How a SSI works is that you put a special tag in a .shtml document that points to a Perl program on the server. This is what the standard Apache SSI looks like for executing a Perl script:

<!--#exec cgi="/path/to/some_script.pl"-->


When you enter the URL (or click a link) to a .shtml document in your browser, the server receives the request, see's that it's a .shtml document and then steps through the document, line by line. Wherever the server finds one of these SSI tags, it executes the script and takes the data returned by the script (text and HTML tags) and then prints that information out to the browser.

Because of this, the end person who is looking at the page in their browser never see's the SSI tag. This is because the server replaces the SSI tag with the information that the program gave it to print out.

Some people say there are security issues involved with SSI's. This is not the case with Page Updater Pro. The content that is being delivered is entered by you, the user. You would not want to damage your own server would you? Also, Page Updater Pro creates Flat Text Files. It does not create a file that is recognized as executable by the server. Finally, the SSI does not permit any input. The SSI's with this program only output information.

There are many more types of SSI commands that you can use on your web page. Check the FAQ section of www.apache.org for more information on Server Side Includes.

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How to create an SSI script for the program
Please see the section on "Creating Local CGI SSI Application executable file" or the section on "Creating CGI SSI Application for remote content file"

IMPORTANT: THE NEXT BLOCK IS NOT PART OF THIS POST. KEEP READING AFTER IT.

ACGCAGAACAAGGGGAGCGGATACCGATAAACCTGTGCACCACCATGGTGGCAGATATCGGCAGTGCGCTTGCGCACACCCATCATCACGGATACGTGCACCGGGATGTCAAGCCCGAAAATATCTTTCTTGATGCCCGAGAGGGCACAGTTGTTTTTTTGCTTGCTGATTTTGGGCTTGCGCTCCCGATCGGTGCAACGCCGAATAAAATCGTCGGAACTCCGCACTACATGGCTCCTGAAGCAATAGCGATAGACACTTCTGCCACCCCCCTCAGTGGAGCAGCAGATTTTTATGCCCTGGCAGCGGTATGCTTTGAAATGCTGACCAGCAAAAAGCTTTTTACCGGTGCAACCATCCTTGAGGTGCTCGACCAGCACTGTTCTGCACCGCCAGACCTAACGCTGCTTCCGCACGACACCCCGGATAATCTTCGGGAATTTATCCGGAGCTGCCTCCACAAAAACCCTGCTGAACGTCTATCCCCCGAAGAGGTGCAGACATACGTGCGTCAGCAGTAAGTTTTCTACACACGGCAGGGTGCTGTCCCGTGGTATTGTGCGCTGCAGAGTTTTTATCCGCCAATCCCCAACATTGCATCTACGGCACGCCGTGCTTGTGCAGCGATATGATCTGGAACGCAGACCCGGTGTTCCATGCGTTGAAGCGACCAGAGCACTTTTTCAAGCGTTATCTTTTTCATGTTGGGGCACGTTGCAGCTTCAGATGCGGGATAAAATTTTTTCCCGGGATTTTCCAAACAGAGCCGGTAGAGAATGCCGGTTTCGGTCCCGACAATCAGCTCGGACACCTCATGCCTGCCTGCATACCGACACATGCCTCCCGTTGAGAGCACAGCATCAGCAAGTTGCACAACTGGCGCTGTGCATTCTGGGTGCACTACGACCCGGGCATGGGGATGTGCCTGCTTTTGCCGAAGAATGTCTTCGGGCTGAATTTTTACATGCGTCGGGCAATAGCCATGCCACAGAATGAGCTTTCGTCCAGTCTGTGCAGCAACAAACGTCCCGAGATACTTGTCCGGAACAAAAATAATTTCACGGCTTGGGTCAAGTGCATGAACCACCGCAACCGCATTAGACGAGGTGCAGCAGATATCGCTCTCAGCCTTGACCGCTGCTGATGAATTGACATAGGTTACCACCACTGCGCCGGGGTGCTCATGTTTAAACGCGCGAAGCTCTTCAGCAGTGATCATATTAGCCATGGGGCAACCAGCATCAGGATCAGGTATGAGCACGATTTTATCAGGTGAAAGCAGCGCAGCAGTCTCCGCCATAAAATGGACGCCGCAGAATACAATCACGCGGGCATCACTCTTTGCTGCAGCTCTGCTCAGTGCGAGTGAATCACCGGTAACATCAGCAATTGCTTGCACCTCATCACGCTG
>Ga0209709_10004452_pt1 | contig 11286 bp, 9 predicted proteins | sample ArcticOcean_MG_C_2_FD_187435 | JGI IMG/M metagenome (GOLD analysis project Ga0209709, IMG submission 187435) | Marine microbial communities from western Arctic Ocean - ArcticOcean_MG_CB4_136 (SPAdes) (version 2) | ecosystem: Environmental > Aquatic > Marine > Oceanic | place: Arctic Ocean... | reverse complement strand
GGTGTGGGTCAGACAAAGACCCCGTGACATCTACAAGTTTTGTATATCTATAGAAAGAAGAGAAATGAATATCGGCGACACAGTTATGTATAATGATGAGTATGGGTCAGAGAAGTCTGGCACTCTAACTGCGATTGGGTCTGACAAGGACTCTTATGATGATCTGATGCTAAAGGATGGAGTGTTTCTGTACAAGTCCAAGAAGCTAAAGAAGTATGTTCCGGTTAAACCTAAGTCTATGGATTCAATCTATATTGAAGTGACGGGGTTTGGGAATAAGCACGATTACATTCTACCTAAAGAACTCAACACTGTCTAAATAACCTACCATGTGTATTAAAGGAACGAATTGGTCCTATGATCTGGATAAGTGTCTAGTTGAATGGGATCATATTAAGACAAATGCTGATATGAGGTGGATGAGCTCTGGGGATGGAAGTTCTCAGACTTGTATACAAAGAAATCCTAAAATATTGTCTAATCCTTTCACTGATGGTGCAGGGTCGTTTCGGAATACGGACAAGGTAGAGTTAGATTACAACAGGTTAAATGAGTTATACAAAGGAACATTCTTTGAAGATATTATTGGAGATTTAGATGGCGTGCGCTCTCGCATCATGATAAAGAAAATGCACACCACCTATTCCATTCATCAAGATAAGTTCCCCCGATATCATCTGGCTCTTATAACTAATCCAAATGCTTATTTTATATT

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How to create an SSI tag on a web page
The standardized format for an SSI tag on an Apache server is:

<!--#exec cgi="/cgi-bin/path/to/schedule.cgi"-->

There are a few things to note about this tag:
  1. Except for the path to the script, copy this tag EXACTLY as you see it here.
  2. The path to the script is relative from your cgi-bin (might be called just "cgi" or "cgi-local") OR if you are running the SSI outside the cgi-bin, it is relative from your main web document directory.

    NOTE: You do NOT put a full URL in the SSI tag. You do NOT use the servers absolute path to the script.
  3. Most servers require that SSI scripts have a .cgi extension. However, some servers will permit a .pl extension. Even fewer still are servers that will only permit files with a .pl extension to run as SSI's. If your server is configured for .pl scripts to be mandatory for SSI's, then you can simply rename your SSI script with a .pl extension. Therefore, "schedule.cgi" would become "schedule.pl".
Now, go to your .shtml document and put the tag in the above format into it. Having done that, FTP your .shtml document onto your server. Voila. Faite accomplis.

Please note that this program takes the headache out of creating the SSI tags. Now you simply generate the SSI file according to whether it is a Local Content File or a Remote Content File. Once that SSI CGI script is loaded and CHMODed, you just enter the full URL to the script in your browser address bar and add "?showtag" to the end of it. The SSI script will print out to your browser the the correct SSI tag syntax for itself.

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Loading and CHMODing an SSI script
An SSI is a Perl script. Therefore you must load and CHMOD it exactly the same way. FTP it to the server in ASCII mode and then CHMOD 755.

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Viewing the content.